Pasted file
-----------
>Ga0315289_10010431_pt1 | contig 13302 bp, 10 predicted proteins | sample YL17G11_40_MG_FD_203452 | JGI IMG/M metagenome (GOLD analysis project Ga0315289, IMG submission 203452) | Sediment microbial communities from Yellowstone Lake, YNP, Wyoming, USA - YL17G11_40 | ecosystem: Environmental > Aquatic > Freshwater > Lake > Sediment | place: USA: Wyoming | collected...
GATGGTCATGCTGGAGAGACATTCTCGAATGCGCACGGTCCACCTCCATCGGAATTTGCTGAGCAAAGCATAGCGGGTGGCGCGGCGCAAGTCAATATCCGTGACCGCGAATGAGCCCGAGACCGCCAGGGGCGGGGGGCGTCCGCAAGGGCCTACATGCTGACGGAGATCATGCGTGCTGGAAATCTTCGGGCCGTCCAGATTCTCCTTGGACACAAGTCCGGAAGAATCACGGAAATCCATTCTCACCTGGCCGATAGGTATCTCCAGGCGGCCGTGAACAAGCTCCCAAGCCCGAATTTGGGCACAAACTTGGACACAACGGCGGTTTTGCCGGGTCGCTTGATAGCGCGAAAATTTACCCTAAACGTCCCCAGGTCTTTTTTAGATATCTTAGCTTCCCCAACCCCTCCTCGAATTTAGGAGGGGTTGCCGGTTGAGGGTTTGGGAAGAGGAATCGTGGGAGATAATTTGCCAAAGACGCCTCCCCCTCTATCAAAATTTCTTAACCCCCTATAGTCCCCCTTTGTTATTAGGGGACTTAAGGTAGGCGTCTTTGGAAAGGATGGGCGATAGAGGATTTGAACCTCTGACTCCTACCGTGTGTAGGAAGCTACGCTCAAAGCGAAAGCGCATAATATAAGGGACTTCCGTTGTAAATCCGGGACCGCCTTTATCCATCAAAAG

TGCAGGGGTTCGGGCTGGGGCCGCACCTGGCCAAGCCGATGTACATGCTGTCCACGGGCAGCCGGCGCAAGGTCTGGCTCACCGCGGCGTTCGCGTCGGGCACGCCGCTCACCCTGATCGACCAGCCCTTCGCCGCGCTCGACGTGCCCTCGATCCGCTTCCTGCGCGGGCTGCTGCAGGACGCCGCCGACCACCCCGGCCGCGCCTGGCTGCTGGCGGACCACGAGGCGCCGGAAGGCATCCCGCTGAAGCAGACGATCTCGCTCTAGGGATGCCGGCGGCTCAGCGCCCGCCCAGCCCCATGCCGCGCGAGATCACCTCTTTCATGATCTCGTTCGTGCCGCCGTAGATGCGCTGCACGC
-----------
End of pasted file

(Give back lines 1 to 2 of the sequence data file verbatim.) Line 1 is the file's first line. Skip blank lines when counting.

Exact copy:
>Ga0315289_10010431_pt1 | contig 13302 bp, 10 predicted proteins | sample YL17G11_40_MG_FD_203452 | JGI IMG/M metagenome (GOLD analysis project Ga0315289, IMG submission 203452) | Sediment microbial communities from Yellowstone Lake, YNP, Wyoming, USA - YL17G11_40 | ecosystem: Environmental > Aquatic > Freshwater > Lake > Sediment | place: USA: Wyoming | collected...
GATGGTCATGCTGGAGAGACATTCTCGAATGCGCACGGTCCACCTCCATCGGAATTTGCTGAGCAAAGCATAGCGGGTGGCGCGGCGCAAGTCAATATCCGTGACCGCGAATGAGCCCGAGACCGCCAGGGGCGGGGGGCGTCCGCAAGGGCCTACATGCTGACGGAGATCATGCGTGCTGGAAATCTTCGGGCCGTCCAGATTCTCCTTGGACACAAGTCCGGAAGAATCACGGAAATCCATTCTCACCTGGCCGATAGGTATCTCCAGGCGGCCGTGAACAAGCTCCCAAGCCCGAATTTGGGCACAAACTTGGACACAACGGCGGTTTTGCCGGGTCGCTTGATAGCGCGAAAATTTACCCTAAACGTCCCCAGGTCTTTTTTAGATATCTTAGCTTCCCCAACCCCTCCTCGAATTTAGGAGGGGTTGCCGGTTGAGGGTTTGGGAAGAGGAATCGTGGGAGATAATTTGCCAAAGACGCCTCCCCCTCTATCAAAATTTCTTAACCCCCTATAGTCCCCCTTTGTTATTAGGGGACTTAAGGTAGGCGTCTTTGGAAAGGATGGGCGATAGAGGATTTGAACCTCTGACTCCTACCGTGTGTAGGAAGCTACGCTCAAAGCGAAAGCGCATAATATAAGGGACTTCCGTTGTAAATCCGGGACCGCCTTTATCCATCAAAAG